There may be nothing more popular at a party or family gathering than chicken wings. Not only are wings the quintessential finger food, they are made with a variety of flavors. From spicy buffalo to Asian-inspired teriyaki, it is not difficult to make something that pleases everyone. By using precooked, frozen chicken wings you will spend far less time in the kitchen -- which means you can spend more time enjoying the food with your family.
Heating Chicken Wings in the Oven
Preheat oven to 375 degrees Fahrenheit. Cover the baking sheet with a piece of foil. To prevent the wings from sticking, spray the foil with a light amount of cooking spray.
Spread the wings evenly on the baking sheet, allowing enough room in between the wings to heat thoroughly. Place the baking sheet on the center rack of the oven. Follow the directions on the package of wings for exact heating times, but frozen wings take approximately 25 to 35 minutes to thoroughly heat.
Remove the heated wings and place directly on a serving platter. Arrange the wings around the platter, with bowls of sauce or dressing in the center. Pair the flavors of the wings with complimentary sauces or dressings. Spicy buffalo style wings are great with bleu cheese salad dressing. Asian style wings work well with a soy or teriyaki dipping sauce. You can find many pre-made sauces in the ethnic aisles of your grocery store.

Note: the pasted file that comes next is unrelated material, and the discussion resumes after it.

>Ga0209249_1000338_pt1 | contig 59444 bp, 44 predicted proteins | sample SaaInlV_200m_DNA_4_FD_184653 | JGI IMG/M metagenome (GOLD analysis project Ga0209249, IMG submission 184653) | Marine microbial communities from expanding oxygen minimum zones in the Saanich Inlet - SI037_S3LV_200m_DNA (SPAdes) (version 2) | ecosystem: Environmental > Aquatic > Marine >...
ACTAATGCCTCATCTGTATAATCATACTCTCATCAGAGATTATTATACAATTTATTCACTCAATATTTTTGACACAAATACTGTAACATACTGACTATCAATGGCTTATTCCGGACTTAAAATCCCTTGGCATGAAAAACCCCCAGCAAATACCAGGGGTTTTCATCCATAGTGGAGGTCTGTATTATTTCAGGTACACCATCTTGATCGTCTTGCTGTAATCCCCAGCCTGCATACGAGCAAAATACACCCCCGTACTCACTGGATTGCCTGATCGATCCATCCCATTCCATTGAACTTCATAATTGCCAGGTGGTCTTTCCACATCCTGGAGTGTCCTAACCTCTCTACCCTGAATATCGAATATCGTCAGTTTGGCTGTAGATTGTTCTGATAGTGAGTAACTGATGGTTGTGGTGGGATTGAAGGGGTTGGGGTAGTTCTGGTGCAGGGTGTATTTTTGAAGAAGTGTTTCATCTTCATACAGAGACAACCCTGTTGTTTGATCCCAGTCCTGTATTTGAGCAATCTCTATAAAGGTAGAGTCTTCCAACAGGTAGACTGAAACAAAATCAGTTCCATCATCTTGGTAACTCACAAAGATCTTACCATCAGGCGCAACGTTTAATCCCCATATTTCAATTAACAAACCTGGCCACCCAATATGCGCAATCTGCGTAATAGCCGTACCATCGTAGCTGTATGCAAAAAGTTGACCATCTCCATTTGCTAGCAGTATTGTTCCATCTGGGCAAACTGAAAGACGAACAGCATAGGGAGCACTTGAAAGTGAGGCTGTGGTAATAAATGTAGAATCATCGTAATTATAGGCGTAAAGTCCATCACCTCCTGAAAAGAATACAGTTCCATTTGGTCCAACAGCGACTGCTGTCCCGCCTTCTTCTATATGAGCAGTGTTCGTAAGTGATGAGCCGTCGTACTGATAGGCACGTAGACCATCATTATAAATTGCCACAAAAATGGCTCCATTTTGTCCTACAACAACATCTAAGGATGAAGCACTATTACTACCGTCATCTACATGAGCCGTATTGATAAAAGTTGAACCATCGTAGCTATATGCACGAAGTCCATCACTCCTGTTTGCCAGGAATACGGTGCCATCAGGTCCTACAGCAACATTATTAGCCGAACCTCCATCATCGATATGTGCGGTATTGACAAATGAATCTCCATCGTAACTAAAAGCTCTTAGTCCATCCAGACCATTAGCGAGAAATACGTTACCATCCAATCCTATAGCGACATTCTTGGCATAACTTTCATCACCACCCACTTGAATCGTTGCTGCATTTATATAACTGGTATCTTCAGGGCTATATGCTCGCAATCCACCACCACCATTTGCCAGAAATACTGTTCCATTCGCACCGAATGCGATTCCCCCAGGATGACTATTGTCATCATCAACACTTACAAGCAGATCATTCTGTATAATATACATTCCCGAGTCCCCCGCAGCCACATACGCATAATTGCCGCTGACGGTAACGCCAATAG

Heating Chicken Wings in the Microwave
Arrange wings on a microwave-safe plate, leaving enough space in between the wings so they heat evenly.
Microwave the wings -- uncovered -- using the high setting of your microwave. Frozen wings will take approximately 7 to 9 minutes, while thawed wings will take 4 to 5 minutes. Refer to the package for exact times. As the wings are already cooked, you only need to heat until the wings reach the desired temperature. If your microwave does not have a rotating table, you can rotate the plate halfway during the heating time.
Allow the wings to rest for one minute before serving. Arrange on a platter, and serve with a variety of dipping sauces or dressings.
An educator since 1998, Catherine Misener started her writing career in 2009. Her work has appeared in "NW Kids," "The Oregonian" and "Vancouver Family Magazine." She holds a Bachelor of Arts from St. Mary’s University and a Master of Arts from the University of Michigan. After working in the food industry for years, she opened a small batch bakery.